William J. Bennett, excerpted from The Educated Child
Nothing stirs stronger passions among educators—or parents and policymakers—than the issue of how children should be taught to read. Which is better for your child, phonics, or the “whole language” approach?
In phonics, children begin by learning the basic sounds represented by letters and combinations of letters; they are then taught to “decode” written words by “sounding them out,” letter by letter and combination by combination (e.g., the difference between the and a).Phonics teachers usually emphasize the single accurate spelling of any word. Lessons often include games, drills, and skill sheets that help youngsters associate the letters with sounds. Students read “decodable” stories containing only words they can sound out using the phonics lessons they’ve learned.
Whole language teachers, on the other hand, generally take the view that phonics drills and stories with phonetically controlled vocabulary turn students off. They hold that children acquire reading skills naturally, much the way they learn to speak. In their view, understanding the relationships between sounds and letters is only one of many ways students can learn to recognize new words, and sound-letter relationships do not necessarily need to be formally taught. Whole language theory says that children learn to read and write best by being immersed in interesting literature, where they learn words in a context they enjoy and understand. Students are encouraged to figure out the meaning of new words using a variety of cues, such as by associating them with accompanying pictures, or looking at the ways they are used in sentences along with more familiar words.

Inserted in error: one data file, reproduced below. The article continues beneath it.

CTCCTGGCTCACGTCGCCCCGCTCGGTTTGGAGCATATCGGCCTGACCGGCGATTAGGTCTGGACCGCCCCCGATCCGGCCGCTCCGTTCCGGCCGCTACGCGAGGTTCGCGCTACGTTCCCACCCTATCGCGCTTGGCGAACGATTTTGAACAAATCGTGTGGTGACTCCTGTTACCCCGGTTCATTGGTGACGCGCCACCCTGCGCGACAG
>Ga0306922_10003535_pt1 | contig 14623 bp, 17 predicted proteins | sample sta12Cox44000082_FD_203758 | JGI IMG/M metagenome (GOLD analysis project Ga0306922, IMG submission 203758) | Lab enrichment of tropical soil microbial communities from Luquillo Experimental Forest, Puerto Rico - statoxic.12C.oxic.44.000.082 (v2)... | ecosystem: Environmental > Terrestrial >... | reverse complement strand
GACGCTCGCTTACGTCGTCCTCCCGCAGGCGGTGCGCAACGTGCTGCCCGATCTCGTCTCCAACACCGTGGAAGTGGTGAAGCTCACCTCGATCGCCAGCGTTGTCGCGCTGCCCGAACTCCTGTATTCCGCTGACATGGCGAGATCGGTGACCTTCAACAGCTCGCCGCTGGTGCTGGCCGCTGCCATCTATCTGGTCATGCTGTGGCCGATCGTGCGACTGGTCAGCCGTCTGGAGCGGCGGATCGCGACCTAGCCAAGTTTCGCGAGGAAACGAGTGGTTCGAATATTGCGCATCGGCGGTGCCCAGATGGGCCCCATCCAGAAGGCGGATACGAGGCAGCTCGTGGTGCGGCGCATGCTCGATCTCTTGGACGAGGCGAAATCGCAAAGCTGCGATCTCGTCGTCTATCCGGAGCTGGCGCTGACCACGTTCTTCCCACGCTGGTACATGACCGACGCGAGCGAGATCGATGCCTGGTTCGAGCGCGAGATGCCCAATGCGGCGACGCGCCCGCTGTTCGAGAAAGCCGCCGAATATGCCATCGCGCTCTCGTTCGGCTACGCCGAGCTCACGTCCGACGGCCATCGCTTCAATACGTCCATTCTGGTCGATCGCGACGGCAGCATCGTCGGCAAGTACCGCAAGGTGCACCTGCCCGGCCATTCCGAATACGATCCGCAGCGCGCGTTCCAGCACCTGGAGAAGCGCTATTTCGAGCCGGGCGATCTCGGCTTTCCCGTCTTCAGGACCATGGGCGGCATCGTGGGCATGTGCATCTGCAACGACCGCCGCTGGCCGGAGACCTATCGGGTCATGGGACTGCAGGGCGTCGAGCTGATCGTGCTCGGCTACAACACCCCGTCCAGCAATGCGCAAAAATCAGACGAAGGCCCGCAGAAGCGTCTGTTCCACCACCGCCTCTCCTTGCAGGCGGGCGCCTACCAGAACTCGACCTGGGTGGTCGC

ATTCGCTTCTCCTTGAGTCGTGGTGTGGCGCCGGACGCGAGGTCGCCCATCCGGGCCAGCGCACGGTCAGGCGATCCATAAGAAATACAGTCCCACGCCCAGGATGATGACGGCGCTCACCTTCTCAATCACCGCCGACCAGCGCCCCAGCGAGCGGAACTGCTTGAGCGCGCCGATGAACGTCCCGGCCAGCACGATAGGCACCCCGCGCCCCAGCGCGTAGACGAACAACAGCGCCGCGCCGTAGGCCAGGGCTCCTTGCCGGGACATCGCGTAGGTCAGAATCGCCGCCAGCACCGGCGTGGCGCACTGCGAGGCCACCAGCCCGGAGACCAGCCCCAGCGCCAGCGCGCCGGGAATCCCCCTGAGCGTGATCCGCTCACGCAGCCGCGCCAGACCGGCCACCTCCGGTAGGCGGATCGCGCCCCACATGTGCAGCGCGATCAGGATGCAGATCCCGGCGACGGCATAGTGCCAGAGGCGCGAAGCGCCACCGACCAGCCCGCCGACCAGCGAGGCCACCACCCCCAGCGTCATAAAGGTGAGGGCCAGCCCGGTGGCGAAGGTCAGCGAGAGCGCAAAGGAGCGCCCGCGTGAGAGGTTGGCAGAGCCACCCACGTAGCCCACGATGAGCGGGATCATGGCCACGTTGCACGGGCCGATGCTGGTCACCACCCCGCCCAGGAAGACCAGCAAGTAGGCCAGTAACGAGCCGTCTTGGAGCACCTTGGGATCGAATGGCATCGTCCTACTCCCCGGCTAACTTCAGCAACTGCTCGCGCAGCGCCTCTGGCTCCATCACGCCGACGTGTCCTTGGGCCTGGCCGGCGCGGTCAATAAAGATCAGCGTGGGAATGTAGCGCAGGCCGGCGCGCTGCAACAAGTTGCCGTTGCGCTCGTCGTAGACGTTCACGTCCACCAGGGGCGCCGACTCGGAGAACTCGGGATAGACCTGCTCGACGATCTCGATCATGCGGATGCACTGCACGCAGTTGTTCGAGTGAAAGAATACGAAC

The argument between phonics and whole language advocates has been raging for decades. (“I have seen the devastating effects of whole language instruction on older students,” a Colorado teacher writes, for example. “These students cannot spell or write properly because of years of learning bad habits encouraged by whole language.”) It’s come to be known by some as the “Reading Wars.” Yet many years of experience as well as research by scholars such as Jeanne Chall, Marilyn Adams, and Sandra Stotsky tell us that there really should be no debate at all. The evidence is clear: an effective reading program combines explicit phonics instruction with an immersion in high-quality, interesting reading materials.